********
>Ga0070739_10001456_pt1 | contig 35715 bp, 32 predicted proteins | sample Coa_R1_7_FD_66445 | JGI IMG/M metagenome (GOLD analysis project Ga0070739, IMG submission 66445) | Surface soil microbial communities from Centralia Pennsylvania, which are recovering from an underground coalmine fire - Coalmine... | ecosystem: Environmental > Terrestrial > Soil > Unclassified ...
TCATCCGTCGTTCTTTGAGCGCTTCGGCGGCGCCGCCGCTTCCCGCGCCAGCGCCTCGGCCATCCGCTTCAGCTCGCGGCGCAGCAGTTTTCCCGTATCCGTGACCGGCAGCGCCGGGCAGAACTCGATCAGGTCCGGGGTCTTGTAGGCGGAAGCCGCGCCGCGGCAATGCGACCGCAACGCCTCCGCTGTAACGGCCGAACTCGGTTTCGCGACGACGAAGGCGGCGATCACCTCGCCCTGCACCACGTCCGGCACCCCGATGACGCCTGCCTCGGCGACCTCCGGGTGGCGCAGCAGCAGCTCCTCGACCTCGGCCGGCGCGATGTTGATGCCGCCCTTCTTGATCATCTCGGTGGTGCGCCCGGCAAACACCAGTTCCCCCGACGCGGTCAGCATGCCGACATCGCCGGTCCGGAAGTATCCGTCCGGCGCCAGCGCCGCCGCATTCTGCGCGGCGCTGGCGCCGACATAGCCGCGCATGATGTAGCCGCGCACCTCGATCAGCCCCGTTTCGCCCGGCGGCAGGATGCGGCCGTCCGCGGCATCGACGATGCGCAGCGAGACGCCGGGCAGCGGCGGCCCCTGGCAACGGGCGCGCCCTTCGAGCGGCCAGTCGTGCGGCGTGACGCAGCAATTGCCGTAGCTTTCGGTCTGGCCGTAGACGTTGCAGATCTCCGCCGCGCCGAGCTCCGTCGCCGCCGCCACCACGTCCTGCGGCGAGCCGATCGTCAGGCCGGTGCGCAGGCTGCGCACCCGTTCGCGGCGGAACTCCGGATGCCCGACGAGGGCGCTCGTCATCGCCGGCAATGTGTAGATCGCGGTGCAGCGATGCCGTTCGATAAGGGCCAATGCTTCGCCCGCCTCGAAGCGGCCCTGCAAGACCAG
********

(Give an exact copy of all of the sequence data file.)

>Ga0070739_10001456_pt1 | contig 35715 bp, 32 predicted proteins | sample Coa_R1_7_FD_66445 | JGI IMG/M metagenome (GOLD analysis project Ga0070739, IMG submission 66445) | Surface soil microbial communities from Centralia Pennsylvania, which are recovering from an underground coalmine fire - Coalmine... | ecosystem: Environmental > Terrestrial > Soil > Unclassified ...
TCATCCGTCGTTCTTTGAGCGCTTCGGCGGCGCCGCCGCTTCCCGCGCCAGCGCCTCGGCCATCCGCTTCAGCTCGCGGCGCAGCAGTTTTCCCGTATCCGTGACCGGCAGCGCCGGGCAGAACTCGATCAGGTCCGGGGTCTTGTAGGCGGAAGCCGCGCCGCGGCAATGCGACCGCAACGCCTCCGCTGTAACGGCCGAACTCGGTTTCGCGACGACGAAGGCGGCGATCACCTCGCCCTGCACCACGTCCGGCACCCCGATGACGCCTGCCTCGGCGACCTCCGGGTGGCGCAGCAGCAGCTCCTCGACCTCGGCCGGCGCGATGTTGATGCCGCCCTTCTTGATCATCTCGGTGGTGCGCCCGGCAAACACCAGTTCCCCCGACGCGGTCAGCATGCCGACATCGCCGGTCCGGAAGTATCCGTCCGGCGCCAGCGCCGCCGCATTCTGCGCGGCGCTGGCGCCGACATAGCCGCGCATGATGTAGCCGCGCACCTCGATCAGCCCCGTTTCGCCCGGCGGCAGGATGCGGCCGTCCGCGGCATCGACGATGCGCAGCGAGACGCCGGGCAGCGGCGGCCCCTGGCAACGGGCGCGCCCTTCGAGCGGCCAGTCGTGCGGCGTGACGCAGCAATTGCCGTAGCTTTCGGTCTGGCCGTAGACGTTGCAGATCTCCGCCGCGCCGAGCTCCGTCGCCGCCGCCACCACGTCCTGCGGCGAGCCGATCGTCAGGCCGGTGCGCAGGCTGCGCACCCGTTCGCGGCGGAACTCCGGATGCCCGACGAGGGCGCTCGTCATCGCCGGCAATGTGTAGATCGCGGTGCAGCGATGCCGTTCGATAAGGGCCAATGCTTCGCCCGCCTCGAAGCGGCCCTGCAAGACCAG